We constrained our investigations to LD-blocks. Even if genotypes are imputed in practice over the whole genome, recombination breaks allelic association and imputed genotypes essentially depend on measured genotypes in the same LD-block. LD-block confinement permitted to estimate gene genealogies under the assumption that genetic variability was completely due to mutation without recombination. This assumption is essential for estimating perfect genealogical trees. Analyses of real European data showed similar accuracies for coalescent-based and standard imputation. Only compatible sites according to pairwise four-gamete tests were selected as directly measured in order to be able to represent real data, which naturally comprises variants originated from recombination, by single trees. This was accompanied by some computational complexity and selected variants unlikely represented the complete genetic variability, which could be one reason of the relatively weak performance of coalescent-based and IMPUTE2 without recombination imputation methods for real African and Latin American data. For these two scenarios which represent hypothetical studies with genetically diverse and admixed individuals, respectively, imputation accuracy improved after incorporating estimates of recombination based on a set of randomly selected measured SNP sites. When IMPUTE2 was run incorporating estimates of recombination based on a set of randomly selected measured SNP sites, the imputation accuracy was clearly superior to coalescent-based imputation. Hence, the difference in imputation accuracy between coalescent-based and standard imputation for real data might be due to the inclusion of variants created through recombination. A lot of effort has been made to incorporate recombination in coalescent-based methods [11]. In theory, ancestral recombination graphs (ARGs) can be used to model the ancestral relationship between haplotypes, which include nodes for recombination in addition to coalescence nodes. Due to the very complex nature of this problem, the construction of ARGs is extremely difficult in practice. Often the search for possible ARGs is computationally intractable and there is not enough information in the data to reconstruct an ARG with adequate confidence [28]. Present findings clearly illustrate the potential of coalescent-based genotype imputation and emphasize the urgent need for feasible solutions to incorporate recombination in coalescence inference.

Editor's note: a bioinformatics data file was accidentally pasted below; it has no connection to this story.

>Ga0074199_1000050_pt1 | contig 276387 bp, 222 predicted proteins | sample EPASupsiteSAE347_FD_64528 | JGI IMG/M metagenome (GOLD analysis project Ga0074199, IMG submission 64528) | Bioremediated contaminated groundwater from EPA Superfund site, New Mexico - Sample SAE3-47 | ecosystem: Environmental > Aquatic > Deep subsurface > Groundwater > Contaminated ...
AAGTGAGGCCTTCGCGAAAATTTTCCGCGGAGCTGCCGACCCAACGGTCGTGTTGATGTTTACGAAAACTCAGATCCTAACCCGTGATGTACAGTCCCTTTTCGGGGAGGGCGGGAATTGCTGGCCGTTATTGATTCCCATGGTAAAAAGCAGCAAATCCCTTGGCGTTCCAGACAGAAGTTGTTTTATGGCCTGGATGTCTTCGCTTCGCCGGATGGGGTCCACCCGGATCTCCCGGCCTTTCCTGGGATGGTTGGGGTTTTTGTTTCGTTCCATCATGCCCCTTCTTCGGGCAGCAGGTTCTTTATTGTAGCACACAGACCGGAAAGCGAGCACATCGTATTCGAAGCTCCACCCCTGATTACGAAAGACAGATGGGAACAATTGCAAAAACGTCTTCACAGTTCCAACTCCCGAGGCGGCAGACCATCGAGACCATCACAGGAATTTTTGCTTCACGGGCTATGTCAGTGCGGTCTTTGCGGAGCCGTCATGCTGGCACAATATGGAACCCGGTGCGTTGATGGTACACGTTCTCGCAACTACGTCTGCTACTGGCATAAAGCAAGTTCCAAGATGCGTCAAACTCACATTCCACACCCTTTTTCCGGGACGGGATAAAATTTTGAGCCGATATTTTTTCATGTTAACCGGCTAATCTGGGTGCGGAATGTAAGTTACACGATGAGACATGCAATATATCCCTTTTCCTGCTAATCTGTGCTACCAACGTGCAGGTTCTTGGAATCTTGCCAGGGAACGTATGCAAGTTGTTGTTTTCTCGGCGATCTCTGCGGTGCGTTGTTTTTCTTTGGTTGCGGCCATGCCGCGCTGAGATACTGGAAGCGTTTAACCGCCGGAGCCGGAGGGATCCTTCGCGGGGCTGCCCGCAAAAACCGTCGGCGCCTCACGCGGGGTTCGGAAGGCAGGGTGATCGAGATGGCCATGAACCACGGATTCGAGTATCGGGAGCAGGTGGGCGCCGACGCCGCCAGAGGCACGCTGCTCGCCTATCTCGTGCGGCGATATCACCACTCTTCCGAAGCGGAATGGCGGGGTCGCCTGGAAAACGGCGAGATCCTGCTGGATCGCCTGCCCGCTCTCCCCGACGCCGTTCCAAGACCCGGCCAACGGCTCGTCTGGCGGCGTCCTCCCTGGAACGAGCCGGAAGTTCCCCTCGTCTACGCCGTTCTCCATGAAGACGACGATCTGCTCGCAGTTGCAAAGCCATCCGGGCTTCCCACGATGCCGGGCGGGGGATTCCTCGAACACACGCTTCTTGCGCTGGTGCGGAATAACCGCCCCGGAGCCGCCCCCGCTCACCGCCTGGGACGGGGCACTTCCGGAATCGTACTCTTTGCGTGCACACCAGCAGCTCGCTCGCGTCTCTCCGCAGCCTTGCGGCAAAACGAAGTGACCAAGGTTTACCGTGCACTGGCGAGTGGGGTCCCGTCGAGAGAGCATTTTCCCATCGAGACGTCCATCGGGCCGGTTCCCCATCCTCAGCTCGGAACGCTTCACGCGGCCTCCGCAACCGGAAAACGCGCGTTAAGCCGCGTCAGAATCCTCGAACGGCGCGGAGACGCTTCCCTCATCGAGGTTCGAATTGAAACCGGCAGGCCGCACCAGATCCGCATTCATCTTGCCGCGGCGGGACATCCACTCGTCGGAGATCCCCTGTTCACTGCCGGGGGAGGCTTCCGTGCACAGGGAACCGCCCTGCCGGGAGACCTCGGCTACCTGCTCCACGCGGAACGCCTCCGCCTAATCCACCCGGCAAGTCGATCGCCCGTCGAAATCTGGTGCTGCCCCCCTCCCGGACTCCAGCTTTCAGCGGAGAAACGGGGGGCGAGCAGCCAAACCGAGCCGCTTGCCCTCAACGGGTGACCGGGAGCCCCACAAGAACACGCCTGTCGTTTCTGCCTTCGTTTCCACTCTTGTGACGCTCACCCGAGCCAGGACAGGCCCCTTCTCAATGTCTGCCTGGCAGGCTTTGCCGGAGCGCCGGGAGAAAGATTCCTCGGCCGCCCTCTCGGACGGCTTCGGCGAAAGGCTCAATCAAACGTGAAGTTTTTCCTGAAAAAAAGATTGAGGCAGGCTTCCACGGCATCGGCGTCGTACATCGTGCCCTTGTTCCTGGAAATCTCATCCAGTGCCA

Conclusions